Procurement helps "close the recycling loop" by arranging for the purchase and use of supplies made from recycled materials. These can include newsprint, tissue products, paperboard, and printing and writing papers. Some recycling experts suggest that companies purchase only materials that they can recycle, for example, only white paper or envelopes without plastic windows. The Environmental Products Guide, published by the federal government's General Services Administration, lists nearly 3,000 products that meet or exceed the EPA's guidelines for recycled content products. First published in 1989, The Official Recycled Products Guide includes nearly 4,000 entries on recycled products, with indexes, classifications, and cross-references. Although sometimes overlooked, procurement is a vital component of recycling programs. Some purchasing officers, in fact, report returns of 10 to 25 percent of materials' original purchase price. More importantly, however, without sufficient demand for recycled products, there will be no incentive for recyclers to reprocess waste. This aspect of office recycling in America appears to be lacking. A 1991 Purchasing World survey noted that while 87 percent of respondents collected used or excess materials for recycling, only half of the respondents' companies purchased products made from recycled materials for use in their own operations. This shortfall has been called "recycling's greatest problem" in the 1990s. In fact, the market for recycled paper products has been characterized by meteoric rises and falls. Between January and June 1994, for instance, the cost of recyclable paper rose from $18 to $110 per ton before falling to $80 per ton in November of the same year. The price rose once again to a peak of $200 per ton in June 1995, and then plummeted to $25 per ton by the following December. In the face of such shifts, manufacturers of recycled paper products often have difficulty competing with those using virgin materials.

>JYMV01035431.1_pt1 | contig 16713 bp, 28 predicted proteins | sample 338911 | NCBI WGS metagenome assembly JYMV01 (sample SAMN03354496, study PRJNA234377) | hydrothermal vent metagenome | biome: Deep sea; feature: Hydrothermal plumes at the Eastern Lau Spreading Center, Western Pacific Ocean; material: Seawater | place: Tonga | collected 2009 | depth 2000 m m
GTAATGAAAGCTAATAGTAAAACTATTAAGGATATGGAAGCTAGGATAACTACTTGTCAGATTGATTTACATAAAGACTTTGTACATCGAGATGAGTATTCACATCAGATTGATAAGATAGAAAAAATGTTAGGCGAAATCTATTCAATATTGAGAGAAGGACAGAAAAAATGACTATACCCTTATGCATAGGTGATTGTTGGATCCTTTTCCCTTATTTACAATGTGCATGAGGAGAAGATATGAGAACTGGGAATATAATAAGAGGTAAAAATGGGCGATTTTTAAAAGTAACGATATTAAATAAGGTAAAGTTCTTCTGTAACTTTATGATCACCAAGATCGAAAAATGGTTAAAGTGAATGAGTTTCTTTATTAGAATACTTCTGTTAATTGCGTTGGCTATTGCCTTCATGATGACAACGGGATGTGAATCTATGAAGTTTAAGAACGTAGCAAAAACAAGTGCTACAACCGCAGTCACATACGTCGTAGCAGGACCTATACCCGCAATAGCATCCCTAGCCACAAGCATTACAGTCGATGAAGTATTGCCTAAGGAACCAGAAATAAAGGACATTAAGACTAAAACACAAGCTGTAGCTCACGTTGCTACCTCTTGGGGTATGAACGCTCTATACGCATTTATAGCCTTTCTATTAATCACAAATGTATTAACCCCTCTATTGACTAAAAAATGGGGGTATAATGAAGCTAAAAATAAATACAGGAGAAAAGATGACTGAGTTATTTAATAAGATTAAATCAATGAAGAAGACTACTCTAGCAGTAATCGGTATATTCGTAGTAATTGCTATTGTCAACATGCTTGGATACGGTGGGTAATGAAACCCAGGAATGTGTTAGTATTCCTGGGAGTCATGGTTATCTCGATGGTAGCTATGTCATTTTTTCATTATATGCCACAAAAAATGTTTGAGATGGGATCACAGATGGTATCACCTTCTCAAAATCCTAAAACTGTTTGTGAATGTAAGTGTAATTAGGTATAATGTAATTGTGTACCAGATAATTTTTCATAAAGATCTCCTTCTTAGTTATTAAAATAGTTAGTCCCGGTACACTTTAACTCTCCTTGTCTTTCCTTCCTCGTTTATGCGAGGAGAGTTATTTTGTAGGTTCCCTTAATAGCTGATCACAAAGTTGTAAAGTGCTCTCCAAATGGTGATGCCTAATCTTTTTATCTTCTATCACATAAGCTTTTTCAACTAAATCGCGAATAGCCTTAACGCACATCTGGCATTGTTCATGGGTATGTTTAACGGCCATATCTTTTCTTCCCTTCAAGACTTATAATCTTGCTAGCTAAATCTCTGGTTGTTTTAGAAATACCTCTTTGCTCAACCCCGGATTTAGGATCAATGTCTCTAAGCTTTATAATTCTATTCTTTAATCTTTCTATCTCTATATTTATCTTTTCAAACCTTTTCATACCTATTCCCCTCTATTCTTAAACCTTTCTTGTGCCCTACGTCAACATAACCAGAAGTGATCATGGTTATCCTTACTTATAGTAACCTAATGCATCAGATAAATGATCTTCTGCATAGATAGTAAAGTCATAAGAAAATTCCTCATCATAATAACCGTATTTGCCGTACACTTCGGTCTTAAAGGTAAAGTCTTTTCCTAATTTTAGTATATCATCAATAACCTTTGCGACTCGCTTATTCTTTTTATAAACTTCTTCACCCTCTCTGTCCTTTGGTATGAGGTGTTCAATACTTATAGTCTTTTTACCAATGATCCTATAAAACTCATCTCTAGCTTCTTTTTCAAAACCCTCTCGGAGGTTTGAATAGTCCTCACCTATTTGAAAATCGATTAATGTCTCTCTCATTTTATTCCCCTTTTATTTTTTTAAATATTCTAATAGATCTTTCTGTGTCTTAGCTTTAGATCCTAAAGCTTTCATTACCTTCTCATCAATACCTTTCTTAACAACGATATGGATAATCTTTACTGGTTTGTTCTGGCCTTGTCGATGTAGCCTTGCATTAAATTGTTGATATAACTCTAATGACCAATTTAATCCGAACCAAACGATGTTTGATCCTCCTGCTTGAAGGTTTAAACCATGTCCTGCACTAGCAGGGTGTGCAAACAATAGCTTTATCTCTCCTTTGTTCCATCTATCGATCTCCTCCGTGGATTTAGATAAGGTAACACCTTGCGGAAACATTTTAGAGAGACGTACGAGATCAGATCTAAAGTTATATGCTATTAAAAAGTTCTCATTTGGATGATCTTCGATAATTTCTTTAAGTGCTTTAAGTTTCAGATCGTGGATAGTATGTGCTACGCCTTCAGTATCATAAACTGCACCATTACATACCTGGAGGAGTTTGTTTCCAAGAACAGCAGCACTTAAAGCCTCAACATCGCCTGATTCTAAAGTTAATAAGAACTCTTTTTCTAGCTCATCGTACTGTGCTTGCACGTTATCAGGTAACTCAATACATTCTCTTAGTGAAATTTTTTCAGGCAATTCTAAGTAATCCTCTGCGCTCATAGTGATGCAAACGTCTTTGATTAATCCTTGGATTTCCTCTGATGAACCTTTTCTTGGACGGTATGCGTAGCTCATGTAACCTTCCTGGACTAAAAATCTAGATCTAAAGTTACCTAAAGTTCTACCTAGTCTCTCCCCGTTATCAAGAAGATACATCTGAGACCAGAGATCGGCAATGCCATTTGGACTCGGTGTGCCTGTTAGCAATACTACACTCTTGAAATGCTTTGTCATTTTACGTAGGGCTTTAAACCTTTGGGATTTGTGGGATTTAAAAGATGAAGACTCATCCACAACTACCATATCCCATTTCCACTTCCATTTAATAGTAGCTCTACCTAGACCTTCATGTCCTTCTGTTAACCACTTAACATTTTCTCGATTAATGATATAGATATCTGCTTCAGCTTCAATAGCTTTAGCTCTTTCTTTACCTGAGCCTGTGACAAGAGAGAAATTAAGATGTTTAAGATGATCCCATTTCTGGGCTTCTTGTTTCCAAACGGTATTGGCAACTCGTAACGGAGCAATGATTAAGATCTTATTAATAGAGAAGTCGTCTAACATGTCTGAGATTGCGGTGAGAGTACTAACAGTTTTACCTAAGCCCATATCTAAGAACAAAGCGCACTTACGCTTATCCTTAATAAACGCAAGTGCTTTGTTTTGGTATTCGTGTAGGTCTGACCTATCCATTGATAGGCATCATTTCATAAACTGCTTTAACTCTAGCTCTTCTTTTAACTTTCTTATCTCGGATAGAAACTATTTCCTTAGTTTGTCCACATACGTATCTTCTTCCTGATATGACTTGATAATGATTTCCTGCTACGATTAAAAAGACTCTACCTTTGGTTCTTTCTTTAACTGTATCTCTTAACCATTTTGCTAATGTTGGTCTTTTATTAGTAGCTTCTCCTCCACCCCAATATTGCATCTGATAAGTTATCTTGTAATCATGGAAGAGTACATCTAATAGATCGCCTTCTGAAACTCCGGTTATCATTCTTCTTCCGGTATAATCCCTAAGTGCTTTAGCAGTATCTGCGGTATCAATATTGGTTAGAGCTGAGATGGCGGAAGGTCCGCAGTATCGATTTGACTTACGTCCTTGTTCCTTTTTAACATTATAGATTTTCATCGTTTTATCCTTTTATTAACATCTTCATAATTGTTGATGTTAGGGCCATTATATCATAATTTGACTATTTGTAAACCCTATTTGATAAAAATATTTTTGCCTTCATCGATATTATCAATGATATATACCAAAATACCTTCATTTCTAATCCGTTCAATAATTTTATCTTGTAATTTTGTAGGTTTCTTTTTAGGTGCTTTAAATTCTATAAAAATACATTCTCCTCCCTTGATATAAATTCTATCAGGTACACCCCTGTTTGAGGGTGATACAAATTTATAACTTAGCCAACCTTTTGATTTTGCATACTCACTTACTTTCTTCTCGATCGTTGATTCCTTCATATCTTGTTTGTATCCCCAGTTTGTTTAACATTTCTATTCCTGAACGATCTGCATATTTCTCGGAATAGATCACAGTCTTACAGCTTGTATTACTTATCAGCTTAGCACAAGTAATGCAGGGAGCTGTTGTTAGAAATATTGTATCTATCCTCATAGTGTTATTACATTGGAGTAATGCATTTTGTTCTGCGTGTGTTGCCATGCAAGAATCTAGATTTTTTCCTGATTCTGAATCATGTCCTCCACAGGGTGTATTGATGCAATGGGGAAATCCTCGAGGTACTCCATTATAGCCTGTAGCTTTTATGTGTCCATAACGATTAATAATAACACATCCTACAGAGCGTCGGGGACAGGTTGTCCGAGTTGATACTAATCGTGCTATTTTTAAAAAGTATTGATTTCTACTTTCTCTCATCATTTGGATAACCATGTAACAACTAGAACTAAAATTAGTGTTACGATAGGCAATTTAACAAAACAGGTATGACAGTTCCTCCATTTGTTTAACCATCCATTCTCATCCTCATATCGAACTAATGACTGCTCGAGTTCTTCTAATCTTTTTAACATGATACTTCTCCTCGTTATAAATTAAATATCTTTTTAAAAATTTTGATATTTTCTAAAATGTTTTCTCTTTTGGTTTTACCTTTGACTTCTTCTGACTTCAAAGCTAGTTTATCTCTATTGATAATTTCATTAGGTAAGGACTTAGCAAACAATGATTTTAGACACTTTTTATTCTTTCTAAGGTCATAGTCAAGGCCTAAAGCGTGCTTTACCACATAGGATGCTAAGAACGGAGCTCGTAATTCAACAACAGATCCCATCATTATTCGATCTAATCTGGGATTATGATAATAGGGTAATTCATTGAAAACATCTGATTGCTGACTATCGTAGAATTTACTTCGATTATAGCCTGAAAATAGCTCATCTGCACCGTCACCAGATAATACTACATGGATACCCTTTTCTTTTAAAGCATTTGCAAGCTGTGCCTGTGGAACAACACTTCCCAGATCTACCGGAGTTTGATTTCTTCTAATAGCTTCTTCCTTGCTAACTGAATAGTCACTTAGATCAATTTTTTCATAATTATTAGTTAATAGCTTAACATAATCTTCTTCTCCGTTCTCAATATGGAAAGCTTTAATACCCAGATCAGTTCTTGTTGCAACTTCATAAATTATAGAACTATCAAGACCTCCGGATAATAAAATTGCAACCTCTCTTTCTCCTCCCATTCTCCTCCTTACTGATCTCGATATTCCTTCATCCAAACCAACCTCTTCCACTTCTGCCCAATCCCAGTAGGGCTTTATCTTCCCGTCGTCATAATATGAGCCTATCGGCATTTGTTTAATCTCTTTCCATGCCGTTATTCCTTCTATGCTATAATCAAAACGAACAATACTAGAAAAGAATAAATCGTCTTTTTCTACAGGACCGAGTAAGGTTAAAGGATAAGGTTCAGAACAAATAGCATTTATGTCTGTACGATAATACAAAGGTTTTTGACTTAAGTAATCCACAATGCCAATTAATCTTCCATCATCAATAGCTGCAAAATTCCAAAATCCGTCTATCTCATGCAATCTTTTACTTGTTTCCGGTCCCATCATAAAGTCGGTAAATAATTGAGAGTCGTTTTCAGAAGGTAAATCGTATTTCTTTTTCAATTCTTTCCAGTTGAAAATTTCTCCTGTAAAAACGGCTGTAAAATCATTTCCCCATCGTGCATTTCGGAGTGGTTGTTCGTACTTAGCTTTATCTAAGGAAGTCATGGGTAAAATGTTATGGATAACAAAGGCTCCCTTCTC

Each aspect of the recycling program must be monitored and evaluated for efficiency and progress. A cost benefit analysis of the program can strengthen management support and encourage expansion to other areas of the company and/or other products in the waste stream. Periodic bulletins noting the number of trees, kilowatts of energy, and gallons of water saved by the program can keep enthusiasm high.


Another issue facing recyclers today is the liability assumed by manufacturers of environmentally hazardous products, such as oils, chemicals, and batteries. The Institute of Scrap and Recycling Industries (ISRI) provides a variety of services for manufacturers of environmentally hazardous recycled products in an effort to ensure that recyclers stay abreast of manufacturing and environmental regulations affecting their present and future operations.

Recycling industries have increasingly been subject to public scrutiny as awareness of environmental issues increases. Manufacturers and recyclers of plastics have, in particular, come in for criticism, as many forms of plastics that bear the chasing arrow symbol are very difficult to recycle, and usually are used only once. Increased scrutiny has led to industrial response, however, and the rate of recycling of plastics polymers in the United States has risen from just I percent in the early l990s to an estimated 50 percent by the year 2000.